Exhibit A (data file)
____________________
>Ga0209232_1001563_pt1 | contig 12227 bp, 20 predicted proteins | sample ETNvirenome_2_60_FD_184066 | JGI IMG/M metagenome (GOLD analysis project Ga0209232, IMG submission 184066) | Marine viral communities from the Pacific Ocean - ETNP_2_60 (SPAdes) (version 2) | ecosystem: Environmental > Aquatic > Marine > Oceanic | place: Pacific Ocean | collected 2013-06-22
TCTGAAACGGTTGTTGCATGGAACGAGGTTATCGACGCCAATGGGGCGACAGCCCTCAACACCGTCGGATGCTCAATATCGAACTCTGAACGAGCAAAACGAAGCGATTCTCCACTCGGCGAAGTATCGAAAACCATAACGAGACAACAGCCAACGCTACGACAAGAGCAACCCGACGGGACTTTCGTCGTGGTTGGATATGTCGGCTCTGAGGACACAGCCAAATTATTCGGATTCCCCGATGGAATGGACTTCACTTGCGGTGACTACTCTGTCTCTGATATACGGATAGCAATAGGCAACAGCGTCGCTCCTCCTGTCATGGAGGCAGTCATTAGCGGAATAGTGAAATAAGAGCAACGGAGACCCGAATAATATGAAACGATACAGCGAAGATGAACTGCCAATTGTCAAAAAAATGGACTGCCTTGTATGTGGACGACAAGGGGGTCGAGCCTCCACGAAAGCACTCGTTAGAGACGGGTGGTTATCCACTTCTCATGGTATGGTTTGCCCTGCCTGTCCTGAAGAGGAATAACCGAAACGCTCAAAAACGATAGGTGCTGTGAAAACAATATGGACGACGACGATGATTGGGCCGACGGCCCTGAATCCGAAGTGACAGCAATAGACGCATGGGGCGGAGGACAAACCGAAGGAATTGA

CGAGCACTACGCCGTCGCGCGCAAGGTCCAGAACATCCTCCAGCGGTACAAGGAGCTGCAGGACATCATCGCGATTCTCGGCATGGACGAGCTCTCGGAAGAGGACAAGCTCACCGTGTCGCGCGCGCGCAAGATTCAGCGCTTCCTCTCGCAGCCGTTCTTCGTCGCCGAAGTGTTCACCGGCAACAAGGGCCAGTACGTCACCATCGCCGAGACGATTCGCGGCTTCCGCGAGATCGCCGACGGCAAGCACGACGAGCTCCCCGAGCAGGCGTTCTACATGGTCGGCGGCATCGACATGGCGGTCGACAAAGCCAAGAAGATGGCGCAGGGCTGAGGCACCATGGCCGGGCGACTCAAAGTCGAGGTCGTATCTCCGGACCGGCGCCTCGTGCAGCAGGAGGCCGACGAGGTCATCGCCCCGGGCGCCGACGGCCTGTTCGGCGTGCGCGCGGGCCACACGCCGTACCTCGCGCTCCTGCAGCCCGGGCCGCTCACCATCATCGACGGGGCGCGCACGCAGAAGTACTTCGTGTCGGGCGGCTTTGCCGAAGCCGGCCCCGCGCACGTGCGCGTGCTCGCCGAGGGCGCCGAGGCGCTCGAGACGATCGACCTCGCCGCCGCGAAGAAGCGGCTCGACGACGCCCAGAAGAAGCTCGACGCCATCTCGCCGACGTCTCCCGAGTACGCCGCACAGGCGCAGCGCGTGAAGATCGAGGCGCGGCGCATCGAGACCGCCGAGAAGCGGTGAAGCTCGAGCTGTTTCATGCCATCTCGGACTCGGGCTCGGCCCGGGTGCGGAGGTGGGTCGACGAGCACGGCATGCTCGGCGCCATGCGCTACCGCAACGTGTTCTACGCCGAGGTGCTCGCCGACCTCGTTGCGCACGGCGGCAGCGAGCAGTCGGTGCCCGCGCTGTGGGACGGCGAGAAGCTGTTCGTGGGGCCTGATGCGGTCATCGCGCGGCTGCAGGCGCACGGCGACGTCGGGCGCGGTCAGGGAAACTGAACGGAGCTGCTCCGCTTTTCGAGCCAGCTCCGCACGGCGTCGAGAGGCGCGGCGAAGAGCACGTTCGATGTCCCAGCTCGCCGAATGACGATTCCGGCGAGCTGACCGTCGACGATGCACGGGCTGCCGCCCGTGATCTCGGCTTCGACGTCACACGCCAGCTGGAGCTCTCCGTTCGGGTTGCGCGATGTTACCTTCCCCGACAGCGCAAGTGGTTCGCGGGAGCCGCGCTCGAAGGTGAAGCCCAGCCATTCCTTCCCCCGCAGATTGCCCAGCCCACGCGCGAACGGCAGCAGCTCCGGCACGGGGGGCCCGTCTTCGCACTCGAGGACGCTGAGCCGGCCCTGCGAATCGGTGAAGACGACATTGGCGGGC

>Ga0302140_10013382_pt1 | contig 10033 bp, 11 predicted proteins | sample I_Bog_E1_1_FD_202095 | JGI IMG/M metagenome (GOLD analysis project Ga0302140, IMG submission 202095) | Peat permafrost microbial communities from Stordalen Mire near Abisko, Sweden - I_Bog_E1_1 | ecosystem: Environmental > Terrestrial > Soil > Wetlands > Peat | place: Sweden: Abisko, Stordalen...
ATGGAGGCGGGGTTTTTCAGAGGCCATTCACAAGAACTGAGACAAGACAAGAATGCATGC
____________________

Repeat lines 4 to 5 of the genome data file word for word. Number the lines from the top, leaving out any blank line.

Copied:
>Ga0302140_10013382_pt1 | contig 10033 bp, 11 predicted proteins | sample I_Bog_E1_1_FD_202095 | JGI IMG/M metagenome (GOLD analysis project Ga0302140, IMG submission 202095) | Peat permafrost microbial communities from Stordalen Mire near Abisko, Sweden - I_Bog_E1_1 | ecosystem: Environmental > Terrestrial > Soil > Wetlands > Peat | place: Sweden: Abisko, Stordalen...
ATGGAGGCGGGGTTTTTCAGAGGCCATTCACAAGAACTGAGACAAGACAAGAATGCATGC